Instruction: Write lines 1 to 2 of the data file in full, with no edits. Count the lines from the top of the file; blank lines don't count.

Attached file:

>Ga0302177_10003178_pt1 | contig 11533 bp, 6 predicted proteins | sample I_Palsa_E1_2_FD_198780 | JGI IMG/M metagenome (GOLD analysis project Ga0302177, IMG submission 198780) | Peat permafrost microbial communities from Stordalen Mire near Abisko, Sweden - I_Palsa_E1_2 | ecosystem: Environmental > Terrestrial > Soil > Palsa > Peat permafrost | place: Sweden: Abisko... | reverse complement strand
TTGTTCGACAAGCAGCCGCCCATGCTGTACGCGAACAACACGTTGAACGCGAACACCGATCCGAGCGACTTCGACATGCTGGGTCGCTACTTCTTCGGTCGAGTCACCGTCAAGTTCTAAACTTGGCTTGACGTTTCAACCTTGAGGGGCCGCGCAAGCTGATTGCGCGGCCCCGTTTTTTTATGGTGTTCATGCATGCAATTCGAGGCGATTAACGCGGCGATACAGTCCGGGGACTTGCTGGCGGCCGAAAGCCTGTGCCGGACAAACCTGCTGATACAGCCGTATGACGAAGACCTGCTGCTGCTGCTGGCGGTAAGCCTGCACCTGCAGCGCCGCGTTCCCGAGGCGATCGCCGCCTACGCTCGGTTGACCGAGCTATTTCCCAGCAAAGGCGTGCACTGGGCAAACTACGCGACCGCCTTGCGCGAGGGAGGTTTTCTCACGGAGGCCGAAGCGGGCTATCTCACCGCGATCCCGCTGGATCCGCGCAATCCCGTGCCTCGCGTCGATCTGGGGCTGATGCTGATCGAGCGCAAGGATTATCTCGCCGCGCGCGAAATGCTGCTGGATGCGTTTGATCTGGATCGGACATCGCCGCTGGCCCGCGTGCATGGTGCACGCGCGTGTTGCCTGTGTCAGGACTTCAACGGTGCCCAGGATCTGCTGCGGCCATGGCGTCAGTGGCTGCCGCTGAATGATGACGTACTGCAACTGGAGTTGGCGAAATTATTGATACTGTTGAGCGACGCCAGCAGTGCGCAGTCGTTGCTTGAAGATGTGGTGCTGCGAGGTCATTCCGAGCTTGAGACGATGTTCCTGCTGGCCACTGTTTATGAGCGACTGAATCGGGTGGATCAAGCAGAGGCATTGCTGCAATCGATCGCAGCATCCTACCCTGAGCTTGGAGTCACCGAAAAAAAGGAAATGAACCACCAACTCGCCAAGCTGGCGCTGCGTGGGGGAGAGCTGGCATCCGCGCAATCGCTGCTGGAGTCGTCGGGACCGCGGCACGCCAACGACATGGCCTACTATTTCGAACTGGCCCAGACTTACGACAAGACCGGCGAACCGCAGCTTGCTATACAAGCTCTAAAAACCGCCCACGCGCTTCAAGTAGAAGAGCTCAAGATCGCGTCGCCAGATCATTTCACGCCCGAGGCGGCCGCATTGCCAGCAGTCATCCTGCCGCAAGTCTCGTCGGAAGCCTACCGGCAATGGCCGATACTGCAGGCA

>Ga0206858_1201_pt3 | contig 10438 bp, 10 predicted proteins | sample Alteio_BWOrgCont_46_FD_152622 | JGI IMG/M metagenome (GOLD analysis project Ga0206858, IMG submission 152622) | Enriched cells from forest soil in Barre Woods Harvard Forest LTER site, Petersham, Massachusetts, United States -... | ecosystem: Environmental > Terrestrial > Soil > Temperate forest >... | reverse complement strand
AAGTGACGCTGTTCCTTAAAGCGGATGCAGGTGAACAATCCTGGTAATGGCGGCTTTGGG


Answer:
>Ga0302177_10003178_pt1 | contig 11533 bp, 6 predicted proteins | sample I_Palsa_E1_2_FD_198780 | JGI IMG/M metagenome (GOLD analysis project Ga0302177, IMG submission 198780) | Peat permafrost microbial communities from Stordalen Mire near Abisko, Sweden - I_Palsa_E1_2 | ecosystem: Environmental > Terrestrial > Soil > Palsa > Peat permafrost | place: Sweden: Abisko... | reverse complement strand
TTGTTCGACAAGCAGCCGCCCATGCTGTACGCGAACAACACGTTGAACGCGAACACCGATCCGAGCGACTTCGACATGCTGGGTCGCTACTTCTTCGGTCGAGTCACCGTCAAGTTCTAAACTTGGCTTGACGTTTCAACCTTGAGGGGCCGCGCAAGCTGATTGCGCGGCCCCGTTTTTTTATGGTGTTCATGCATGCAATTCGAGGCGATTAACGCGGCGATACAGTCCGGGGACTTGCTGGCGGCCGAAAGCCTGTGCCGGACAAACCTGCTGATACAGCCGTATGACGAAGACCTGCTGCTGCTGCTGGCGGTAAGCCTGCACCTGCAGCGCCGCGTTCCCGAGGCGATCGCCGCCTACGCTCGGTTGACCGAGCTATTTCCCAGCAAAGGCGTGCACTGGGCAAACTACGCGACCGCCTTGCGCGAGGGAGGTTTTCTCACGGAGGCCGAAGCGGGCTATCTCACCGCGATCCCGCTGGATCCGCGCAATCCCGTGCCTCGCGTCGATCTGGGGCTGATGCTGATCGAGCGCAAGGATTATCTCGCCGCGCGCGAAATGCTGCTGGATGCGTTTGATCTGGATCGGACATCGCCGCTGGCCCGCGTGCATGGTGCACGCGCGTGTTGCCTGTGTCAGGACTTCAACGGTGCCCAGGATCTGCTGCGGCCATGGCGTCAGTGGCTGCCGCTGAATGATGACGTACTGCAACTGGAGTTGGCGAAATTATTGATACTGTTGAGCGACGCCAGCAGTGCGCAGTCGTTGCTTGAAGATGTGGTGCTGCGAGGTCATTCCGAGCTTGAGACGATGTTCCTGCTGGCCACTGTTTATGAGCGACTGAATCGGGTGGATCAAGCAGAGGCATTGCTGCAATCGATCGCAGCATCCTACCCTGAGCTTGGAGTCACCGAAAAAAAGGAAATGAACCACCAACTCGCCAAGCTGGCGCTGCGTGGGGGAGAGCTGGCATCCGCGCAATCGCTGCTGGAGTCGTCGGGACCGCGGCACGCCAACGACATGGCCTACTATTTCGAACTGGCCCAGACTTACGACAAGACCGGCGAACCGCAGCTTGCTATACAAGCTCTAAAAACCGCCCACGCGCTTCAAGTAGAAGAGCTCAAGATCGCGTCGCCAGATCATTTCACGCCCGAGGCGGCCGCATTGCCAGCAGTCATCCTGCCGCAAGTCTCGTCGGAAGCCTACCGGCAATGGCCGATACTGCAGGCA